Bob La Trémouille reports:
I have just released the following press release:
PRESS RELEASE, October 7, 2008
FOR IMMEDIATE RELEASE
Contact: Bob La Trémouille, 617-283-7649, Marilyn Wellons 617-354-3858, firstname.lastname@example.org
RE: Cambridge City Council and DCR Destroy Magazine Beach
On Monday, October 6, the peace at Magazine Beach on the Charles River in Cambridge was once again disrupted by massive earth moving equipment.
The earth that water fowl have fed on for more than 50 years was dug up and placed in piles.
This is the latest step in the destruction of living beings on the Charles River by the Department of Conservation and Recreation and nine Cambridge City Councilors.
This particular action is intended to replace green maintenance of Magazine Beach with chemical maintenance. The nine city councilors have never specifically justified the destruction at Magazine Beach. According to activists, it is part of a pattern which includes an ongoing project at Fresh Pond which is apparently destroying thousands of healthy trees and a project at Alewife which would destroy the Alewife reservation for flood storage which should go under a parking lot 500 feet to the south.
The project at Magazine Beach will destroy seven acres of perfectly good dirt and grass and replace the seven acres of dirt and grass with seven acres of dirt, grass, and chemicals. The chemicals will poison the eggs of water fowl feeding at Magazine Beach and poison kids rolling around in the poison.
The last such project by the DCR was at Ebersol Fields on the Charles near Mass. General. At Ebersol Fields, their beloved chemicals did not work, so the DCR added Tartan in spite of prohibitions near water. The next day the Charles River was dead from the harbor to the Mass. Ave. Bridge with annually recurring algae.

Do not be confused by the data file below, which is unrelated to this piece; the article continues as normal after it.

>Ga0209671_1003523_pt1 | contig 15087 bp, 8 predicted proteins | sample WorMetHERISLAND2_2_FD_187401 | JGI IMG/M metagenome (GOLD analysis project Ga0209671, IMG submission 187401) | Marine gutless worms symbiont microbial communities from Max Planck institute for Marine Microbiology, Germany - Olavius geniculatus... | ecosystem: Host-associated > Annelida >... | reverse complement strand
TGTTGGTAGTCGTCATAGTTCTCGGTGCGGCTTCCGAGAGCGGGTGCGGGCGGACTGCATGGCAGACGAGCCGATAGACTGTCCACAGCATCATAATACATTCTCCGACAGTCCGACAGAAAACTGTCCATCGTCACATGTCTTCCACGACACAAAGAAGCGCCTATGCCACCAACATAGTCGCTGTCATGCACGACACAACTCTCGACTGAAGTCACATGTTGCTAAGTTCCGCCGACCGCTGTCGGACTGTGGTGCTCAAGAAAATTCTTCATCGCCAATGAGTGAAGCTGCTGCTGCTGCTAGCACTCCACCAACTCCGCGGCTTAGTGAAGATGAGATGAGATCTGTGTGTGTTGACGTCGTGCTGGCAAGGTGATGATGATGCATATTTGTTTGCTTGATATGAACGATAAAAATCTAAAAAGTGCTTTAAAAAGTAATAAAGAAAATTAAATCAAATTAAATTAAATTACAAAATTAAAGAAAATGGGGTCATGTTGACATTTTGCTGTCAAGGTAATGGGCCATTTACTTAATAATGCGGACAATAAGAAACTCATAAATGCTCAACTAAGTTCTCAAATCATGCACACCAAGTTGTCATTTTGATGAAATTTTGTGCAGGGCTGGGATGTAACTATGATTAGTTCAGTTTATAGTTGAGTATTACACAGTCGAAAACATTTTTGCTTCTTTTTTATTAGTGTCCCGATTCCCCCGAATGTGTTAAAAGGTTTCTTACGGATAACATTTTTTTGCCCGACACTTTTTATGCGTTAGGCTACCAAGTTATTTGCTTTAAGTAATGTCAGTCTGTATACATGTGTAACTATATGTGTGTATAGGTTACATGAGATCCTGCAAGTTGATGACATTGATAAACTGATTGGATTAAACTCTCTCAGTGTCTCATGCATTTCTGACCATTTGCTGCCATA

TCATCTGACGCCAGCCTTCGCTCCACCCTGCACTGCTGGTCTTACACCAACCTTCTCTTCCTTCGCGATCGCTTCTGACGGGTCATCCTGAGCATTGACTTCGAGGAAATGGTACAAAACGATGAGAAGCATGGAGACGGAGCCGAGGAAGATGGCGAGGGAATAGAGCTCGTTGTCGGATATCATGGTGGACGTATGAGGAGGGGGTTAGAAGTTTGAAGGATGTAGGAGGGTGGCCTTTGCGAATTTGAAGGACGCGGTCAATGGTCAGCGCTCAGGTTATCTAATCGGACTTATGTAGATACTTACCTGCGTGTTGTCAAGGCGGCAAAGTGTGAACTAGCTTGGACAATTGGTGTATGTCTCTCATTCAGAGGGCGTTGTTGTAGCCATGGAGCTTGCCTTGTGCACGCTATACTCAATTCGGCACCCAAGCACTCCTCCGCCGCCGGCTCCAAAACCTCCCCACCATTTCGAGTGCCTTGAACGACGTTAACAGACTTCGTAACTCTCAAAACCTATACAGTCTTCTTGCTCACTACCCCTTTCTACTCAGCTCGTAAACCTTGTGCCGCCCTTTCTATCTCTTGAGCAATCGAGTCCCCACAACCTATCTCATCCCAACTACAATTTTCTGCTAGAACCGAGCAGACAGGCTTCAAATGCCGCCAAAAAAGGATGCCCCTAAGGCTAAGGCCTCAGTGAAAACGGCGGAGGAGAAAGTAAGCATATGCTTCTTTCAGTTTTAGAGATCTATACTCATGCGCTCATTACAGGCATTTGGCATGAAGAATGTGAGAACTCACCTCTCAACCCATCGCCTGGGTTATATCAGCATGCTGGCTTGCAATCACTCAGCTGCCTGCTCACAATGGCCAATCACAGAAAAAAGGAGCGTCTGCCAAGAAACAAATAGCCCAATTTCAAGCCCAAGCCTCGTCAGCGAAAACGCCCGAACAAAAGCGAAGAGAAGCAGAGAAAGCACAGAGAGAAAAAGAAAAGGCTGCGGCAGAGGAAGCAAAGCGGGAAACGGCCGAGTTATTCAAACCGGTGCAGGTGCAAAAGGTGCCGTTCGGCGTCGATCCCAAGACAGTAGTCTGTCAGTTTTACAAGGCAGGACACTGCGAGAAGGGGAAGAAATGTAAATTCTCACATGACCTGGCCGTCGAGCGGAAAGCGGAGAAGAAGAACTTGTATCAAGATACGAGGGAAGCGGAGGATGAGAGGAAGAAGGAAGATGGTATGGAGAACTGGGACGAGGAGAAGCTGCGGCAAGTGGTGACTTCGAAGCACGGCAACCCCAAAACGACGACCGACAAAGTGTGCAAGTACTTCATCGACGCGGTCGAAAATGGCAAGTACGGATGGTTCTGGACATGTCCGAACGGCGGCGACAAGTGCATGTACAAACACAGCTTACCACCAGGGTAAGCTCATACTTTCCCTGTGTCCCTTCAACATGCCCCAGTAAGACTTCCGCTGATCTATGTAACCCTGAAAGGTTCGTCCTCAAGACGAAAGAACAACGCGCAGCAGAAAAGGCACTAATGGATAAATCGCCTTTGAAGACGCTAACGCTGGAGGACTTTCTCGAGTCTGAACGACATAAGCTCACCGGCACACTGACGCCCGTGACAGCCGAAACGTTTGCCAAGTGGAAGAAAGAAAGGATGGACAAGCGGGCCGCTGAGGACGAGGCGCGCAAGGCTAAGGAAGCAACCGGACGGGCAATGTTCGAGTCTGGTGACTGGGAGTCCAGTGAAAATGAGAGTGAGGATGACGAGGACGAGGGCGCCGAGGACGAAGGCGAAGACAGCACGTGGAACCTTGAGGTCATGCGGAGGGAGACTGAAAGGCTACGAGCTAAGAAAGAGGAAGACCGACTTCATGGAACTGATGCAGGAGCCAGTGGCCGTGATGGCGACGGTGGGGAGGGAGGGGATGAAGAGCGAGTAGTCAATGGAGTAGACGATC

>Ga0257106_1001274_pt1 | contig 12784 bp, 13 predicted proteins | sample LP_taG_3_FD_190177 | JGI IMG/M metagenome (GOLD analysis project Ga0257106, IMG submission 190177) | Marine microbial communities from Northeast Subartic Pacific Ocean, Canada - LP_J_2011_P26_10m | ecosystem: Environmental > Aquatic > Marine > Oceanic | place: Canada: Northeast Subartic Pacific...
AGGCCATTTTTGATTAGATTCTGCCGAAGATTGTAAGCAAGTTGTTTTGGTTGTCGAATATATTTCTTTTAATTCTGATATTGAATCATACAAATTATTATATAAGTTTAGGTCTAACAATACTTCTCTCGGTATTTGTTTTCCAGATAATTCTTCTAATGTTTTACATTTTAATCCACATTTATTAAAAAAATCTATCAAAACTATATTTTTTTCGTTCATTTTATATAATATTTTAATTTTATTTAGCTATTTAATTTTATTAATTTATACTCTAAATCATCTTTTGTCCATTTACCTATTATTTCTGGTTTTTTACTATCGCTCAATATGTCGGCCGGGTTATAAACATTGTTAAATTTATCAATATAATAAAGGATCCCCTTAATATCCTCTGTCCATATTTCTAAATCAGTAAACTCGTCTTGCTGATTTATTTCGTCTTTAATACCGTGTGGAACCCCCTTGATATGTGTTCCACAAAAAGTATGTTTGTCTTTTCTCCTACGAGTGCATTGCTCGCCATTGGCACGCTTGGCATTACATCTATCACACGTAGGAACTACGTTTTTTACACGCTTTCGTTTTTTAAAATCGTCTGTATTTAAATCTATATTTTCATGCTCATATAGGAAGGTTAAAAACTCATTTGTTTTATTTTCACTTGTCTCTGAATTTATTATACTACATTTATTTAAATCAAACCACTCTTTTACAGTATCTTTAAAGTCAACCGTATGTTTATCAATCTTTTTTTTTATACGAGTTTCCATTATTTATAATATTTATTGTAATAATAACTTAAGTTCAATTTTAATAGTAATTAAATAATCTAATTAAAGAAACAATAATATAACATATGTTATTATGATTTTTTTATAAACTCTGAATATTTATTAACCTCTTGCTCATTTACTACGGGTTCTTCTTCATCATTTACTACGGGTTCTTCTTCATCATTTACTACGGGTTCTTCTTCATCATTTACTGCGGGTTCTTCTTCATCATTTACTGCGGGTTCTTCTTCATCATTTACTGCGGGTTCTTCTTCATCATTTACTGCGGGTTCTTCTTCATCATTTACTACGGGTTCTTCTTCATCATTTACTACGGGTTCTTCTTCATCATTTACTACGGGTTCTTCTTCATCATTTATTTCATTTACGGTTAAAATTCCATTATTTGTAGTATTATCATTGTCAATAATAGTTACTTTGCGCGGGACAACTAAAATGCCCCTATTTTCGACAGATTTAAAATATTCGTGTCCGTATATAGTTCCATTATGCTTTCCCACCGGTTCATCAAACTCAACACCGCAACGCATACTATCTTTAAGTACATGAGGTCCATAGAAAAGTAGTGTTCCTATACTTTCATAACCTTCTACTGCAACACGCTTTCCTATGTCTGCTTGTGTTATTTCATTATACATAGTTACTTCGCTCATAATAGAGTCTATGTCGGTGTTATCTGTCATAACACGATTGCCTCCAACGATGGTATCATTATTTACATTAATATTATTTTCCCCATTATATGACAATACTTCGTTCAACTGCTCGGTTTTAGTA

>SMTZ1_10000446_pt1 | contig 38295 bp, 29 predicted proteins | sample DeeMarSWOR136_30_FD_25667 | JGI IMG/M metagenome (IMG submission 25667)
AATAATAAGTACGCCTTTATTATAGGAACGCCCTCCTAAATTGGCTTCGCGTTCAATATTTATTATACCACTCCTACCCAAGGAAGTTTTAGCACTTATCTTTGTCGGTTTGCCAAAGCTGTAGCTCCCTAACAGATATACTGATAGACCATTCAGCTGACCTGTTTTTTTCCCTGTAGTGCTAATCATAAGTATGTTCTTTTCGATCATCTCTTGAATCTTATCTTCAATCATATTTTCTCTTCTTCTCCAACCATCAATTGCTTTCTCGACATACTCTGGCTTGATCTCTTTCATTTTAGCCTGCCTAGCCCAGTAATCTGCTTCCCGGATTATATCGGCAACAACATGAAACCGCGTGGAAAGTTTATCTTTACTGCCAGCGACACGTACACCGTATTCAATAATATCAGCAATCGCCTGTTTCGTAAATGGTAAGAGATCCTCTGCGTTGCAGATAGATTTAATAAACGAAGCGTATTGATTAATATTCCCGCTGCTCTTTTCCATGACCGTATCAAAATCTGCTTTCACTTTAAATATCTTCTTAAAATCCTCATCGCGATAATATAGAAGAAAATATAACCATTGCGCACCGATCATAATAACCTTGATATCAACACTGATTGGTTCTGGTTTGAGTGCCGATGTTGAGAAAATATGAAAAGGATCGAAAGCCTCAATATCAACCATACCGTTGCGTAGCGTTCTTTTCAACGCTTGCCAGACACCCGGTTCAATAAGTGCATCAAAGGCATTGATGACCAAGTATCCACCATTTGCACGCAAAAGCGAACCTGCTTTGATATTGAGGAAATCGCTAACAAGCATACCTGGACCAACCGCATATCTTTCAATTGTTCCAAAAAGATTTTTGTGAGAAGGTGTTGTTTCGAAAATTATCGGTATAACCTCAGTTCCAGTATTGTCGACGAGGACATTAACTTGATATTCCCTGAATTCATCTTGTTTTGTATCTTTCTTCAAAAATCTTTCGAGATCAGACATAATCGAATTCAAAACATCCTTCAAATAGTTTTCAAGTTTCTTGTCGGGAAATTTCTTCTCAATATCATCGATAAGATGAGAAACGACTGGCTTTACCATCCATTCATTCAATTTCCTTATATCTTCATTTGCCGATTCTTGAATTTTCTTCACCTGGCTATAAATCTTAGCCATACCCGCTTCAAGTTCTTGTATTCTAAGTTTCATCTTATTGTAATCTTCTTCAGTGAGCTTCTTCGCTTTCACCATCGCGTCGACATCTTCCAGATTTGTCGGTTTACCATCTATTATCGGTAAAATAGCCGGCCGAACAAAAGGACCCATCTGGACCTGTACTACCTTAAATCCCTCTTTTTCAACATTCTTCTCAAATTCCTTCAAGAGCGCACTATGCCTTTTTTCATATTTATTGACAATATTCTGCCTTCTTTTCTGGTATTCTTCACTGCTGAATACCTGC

A bizarre wall of vegetation was installed at Magazine Beach, blocking access to the Charles River. It was installed by the two groups in 2004-2005. The DCR’s agents bragged that this solid wall would help swimming. The DCR explained their taking their food, the grass at Magazine Beach, from the Charles River White Geese after four years of DCR promises that the Charles River White Geese would not be harmed: The DCR explained that starving the Charles River White Geese is not harming them.
For five years the DCR’s agents have been destroying vegetation protecting migrating birds throughout the Charles River below the Watertown dam.
For five years, the DCR’s agents have been poisoning as many eggs of waterfowl as they can get away with in the same part of the Charles River.
During the past five years, the DCR’s agents have destroyed the vast majority of ground vegetation between the BU Bridge and the BU Boathouse,. This is the ghetto where the DCR and Cambridge have consigned the Charles River White Geese. Useful vegetation is massively destroyed. The bizarre wall at Magazine Beach keeps growing.
Soon to come BU Bridge reconstruction is planned to destroy what little ground vegetation has not been destroyed between the BU Bridge and the BU Boathouse. The project as announced is planned with maximum and unnecessary cruelty to resident animals, following upon eight years of vile behavior toward resident animals.
One Cambridge city councilor, Samuel Seidel has publicly bragged that environmental destruction shows Cambridge’s enlightened version of environmentalism. That analysis may be viewed at http://charlesriverwhitegeeseblog.blogspot.com/2007_05_29_archive.html.
A public hearing on the BU Bridge project has been announced by the DCR for Thursday, October 16, at 6 to 8 pm, at 871 Commonwealth Avenue, Room 129, in Boston. A public hearing was requested by the Cambridge Conservation Commission at its discussion of the project in early September. The DCR apparently is responding to the Cambridge request with a Boston hearing.
The Cambridge Conservation Commission may formally consider the BU Bridge proposal at their October 20, meeting at 7 pm on the fourth floor of the Cambridge City Hall Annex, Broadway and Inman Streets in Cambridge.
Prepared by Robert J. La Trémouille